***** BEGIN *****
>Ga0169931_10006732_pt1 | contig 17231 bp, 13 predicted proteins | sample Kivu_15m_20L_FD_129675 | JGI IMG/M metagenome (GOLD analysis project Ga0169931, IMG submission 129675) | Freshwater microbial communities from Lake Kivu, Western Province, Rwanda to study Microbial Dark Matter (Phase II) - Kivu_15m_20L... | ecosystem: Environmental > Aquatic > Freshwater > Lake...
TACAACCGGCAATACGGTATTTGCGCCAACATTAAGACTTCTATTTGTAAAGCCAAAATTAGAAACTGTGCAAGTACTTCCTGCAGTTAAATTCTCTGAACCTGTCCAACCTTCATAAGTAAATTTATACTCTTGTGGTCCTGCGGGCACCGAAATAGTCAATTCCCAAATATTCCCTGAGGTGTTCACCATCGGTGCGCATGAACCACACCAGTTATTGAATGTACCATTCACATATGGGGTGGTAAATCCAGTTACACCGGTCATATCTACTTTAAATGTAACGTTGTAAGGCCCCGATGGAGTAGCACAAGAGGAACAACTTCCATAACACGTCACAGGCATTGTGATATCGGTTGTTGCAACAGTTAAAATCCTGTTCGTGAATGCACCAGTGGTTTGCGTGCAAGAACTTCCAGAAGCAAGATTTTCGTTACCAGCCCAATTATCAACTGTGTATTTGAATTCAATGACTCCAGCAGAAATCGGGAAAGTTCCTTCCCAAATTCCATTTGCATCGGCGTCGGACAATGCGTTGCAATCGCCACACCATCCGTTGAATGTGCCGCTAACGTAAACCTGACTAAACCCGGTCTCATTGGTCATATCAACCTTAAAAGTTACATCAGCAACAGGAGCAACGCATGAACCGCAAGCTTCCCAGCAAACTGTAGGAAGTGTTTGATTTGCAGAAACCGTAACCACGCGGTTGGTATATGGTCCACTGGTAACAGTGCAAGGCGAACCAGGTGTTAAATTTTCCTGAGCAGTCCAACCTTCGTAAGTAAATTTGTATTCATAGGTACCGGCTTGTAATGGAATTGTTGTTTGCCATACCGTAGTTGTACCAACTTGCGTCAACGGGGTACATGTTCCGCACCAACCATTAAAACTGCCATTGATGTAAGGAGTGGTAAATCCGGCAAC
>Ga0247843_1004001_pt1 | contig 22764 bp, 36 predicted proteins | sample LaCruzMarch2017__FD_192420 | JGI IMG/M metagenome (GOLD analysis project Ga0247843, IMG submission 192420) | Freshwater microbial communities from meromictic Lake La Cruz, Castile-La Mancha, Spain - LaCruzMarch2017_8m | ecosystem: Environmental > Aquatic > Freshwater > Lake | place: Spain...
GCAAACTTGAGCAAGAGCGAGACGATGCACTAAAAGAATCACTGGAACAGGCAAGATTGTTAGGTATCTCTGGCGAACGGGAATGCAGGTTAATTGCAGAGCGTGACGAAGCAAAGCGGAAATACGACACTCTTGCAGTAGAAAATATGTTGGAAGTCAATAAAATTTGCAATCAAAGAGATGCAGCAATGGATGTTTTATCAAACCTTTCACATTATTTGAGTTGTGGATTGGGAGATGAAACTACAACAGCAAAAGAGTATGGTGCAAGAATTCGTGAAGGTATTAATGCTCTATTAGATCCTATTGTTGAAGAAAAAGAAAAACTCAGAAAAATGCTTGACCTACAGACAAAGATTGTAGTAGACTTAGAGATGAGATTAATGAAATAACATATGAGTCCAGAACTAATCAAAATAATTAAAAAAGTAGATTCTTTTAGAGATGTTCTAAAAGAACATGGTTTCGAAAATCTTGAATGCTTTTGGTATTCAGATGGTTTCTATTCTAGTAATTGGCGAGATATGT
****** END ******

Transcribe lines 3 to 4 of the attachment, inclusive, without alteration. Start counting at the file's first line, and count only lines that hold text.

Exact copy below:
>Ga0247843_1004001_pt1 | contig 22764 bp, 36 predicted proteins | sample LaCruzMarch2017__FD_192420 | JGI IMG/M metagenome (GOLD analysis project Ga0247843, IMG submission 192420) | Freshwater microbial communities from meromictic Lake La Cruz, Castile-La Mancha, Spain - LaCruzMarch2017_8m | ecosystem: Environmental > Aquatic > Freshwater > Lake | place: Spain...
GCAAACTTGAGCAAGAGCGAGACGATGCACTAAAAGAATCACTGGAACAGGCAAGATTGTTAGGTATCTCTGGCGAACGGGAATGCAGGTTAATTGCAGAGCGTGACGAAGCAAAGCGGAAATACGACACTCTTGCAGTAGAAAATATGTTGGAAGTCAATAAAATTTGCAATCAAAGAGATGCAGCAATGGATGTTTTATCAAACCTTTCACATTATTTGAGTTGTGGATTGGGAGATGAAACTACAACAGCAAAAGAGTATGGTGCAAGAATTCGTGAAGGTATTAATGCTCTATTAGATCCTATTGTTGAAGAAAAAGAAAAACTCAGAAAAATGCTTGACCTACAGACAAAGATTGTAGTAGACTTAGAGATGAGATTAATGAAATAACATATGAGTCCAGAACTAATCAAAATAATTAAAAAAGTAGATTCTTTTAGAGATGTTCTAAAAGAACATGGTTTCGAAAATCTTGAATGCTTTTGGTATTCAGATGGTTTCTATTCTAGTAATTGGCGAGATATGT